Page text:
For 8- 10-year-olds: Bakery Science: Vanilla Meringues

A recipe so simple that 3rd-graders and up should be able to read and follow it themselves has more to teach than you'd think. Print out the recipe for Peppermint Meringues and (unless you're doing holiday baking) cross out the peppermint extract and replace it with vanilla, using sugar (sparkling if you've got it) for sprinkling instead of crushed peppermint candies.

Lesson 1: Read the directions. All of them. Even experienced junior cooks tend to just dump the ingredients together in a bowl and then check to see what comes next, and that won't work here. If your kids learn nothing from kitchen school other than to read all of the instructions before starting any project, they'll still have learned a lesson most adults are still struggling with.

Lesson 2: Separating eggs. Why do the yolk and the white come apart so easily? There's actually a small membrane separating the yolk from the white, and as long as this membrane is intact, the white will slip off the yolk. There's a lesson in patience here as well—do this quickly and your yolk will break. And, finally, a lesson in caution: you must put the egg whites you've already separated aside, or the one you're working will inevitably break and ruin the whole batch.

Lesson 3: Air—the secret ingredient. Whipping the egg whites stretches their proteins and allows them to trap air within the structure created by the bonded, stretched proteins. When you add the sugar while whipping, the sugar bonds with the egg white proteins but not with the air. Baking the meringue at such a low temperature allows the network to solidify around the air. (Bake it any hotter, and the air bubbles will expand so much that the protein structure will collapse). Some form of this air capture happens in most baking, which is why you almost always have to whip ingredients like eggs, butter and sugar.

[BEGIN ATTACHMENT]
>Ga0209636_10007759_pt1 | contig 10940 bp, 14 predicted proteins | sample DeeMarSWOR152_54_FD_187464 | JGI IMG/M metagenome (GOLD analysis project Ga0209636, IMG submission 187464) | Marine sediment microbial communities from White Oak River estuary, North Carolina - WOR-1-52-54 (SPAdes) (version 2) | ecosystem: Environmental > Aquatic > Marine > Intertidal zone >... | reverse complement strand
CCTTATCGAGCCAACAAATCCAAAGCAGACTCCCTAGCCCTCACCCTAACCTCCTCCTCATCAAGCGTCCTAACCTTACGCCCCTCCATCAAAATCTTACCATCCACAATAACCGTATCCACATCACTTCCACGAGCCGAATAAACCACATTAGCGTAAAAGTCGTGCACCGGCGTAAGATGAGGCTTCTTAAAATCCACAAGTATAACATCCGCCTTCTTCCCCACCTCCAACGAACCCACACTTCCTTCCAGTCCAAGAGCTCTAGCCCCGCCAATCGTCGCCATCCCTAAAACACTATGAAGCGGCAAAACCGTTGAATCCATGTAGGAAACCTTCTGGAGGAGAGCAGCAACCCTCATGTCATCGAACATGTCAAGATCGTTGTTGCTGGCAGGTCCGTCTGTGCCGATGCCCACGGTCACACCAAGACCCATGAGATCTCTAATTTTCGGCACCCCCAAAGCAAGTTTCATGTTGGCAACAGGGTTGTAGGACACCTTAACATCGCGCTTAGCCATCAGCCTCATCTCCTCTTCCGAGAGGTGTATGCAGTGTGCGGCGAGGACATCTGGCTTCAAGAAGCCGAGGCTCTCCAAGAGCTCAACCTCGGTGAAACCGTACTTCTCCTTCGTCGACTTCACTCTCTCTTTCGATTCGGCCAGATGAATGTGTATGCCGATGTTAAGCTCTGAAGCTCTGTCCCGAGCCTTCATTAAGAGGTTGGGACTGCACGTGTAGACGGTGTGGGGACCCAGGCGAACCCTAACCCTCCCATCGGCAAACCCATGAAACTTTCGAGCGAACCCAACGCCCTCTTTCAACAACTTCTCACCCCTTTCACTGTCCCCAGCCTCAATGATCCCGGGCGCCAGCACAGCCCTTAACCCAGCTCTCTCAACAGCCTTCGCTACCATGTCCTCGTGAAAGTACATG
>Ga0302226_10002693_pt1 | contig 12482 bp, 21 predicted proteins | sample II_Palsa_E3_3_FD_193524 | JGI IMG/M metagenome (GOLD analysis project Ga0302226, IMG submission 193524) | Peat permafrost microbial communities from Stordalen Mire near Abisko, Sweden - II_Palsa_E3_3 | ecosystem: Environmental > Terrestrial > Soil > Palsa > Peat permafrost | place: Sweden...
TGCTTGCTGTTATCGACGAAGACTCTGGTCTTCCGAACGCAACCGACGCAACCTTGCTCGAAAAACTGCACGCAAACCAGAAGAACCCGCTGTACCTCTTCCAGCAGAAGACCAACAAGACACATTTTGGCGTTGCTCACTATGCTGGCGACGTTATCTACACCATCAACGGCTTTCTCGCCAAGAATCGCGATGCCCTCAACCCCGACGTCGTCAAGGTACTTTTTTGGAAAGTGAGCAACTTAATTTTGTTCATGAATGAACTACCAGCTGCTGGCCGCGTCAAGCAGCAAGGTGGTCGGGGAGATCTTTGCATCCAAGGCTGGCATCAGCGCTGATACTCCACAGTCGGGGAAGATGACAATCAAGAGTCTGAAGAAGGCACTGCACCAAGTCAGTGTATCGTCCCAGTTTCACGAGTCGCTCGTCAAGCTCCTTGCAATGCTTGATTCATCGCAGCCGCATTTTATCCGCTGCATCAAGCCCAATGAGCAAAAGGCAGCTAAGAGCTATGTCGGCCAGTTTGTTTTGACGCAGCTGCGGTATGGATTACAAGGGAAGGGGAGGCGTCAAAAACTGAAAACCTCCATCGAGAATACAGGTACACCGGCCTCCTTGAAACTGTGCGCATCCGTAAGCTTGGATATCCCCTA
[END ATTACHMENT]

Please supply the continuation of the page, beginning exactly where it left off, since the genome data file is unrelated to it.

Once kids have made these with you, they can make them without you and flavor them with nearly anything from almond to peppermint to orange to cocoa. They can be piped from a gallon-sized baggie into letters or kisses or nests for berries and cream or flat cookies for ice cream sandwiches. They're both easy and impressive, and make your kids feel like accomplished chefs for whom anything is possible—a lesson that's always worth learning.

For more recipes, cooking and healthy eating advice, visit AOL's KitchenDaily.


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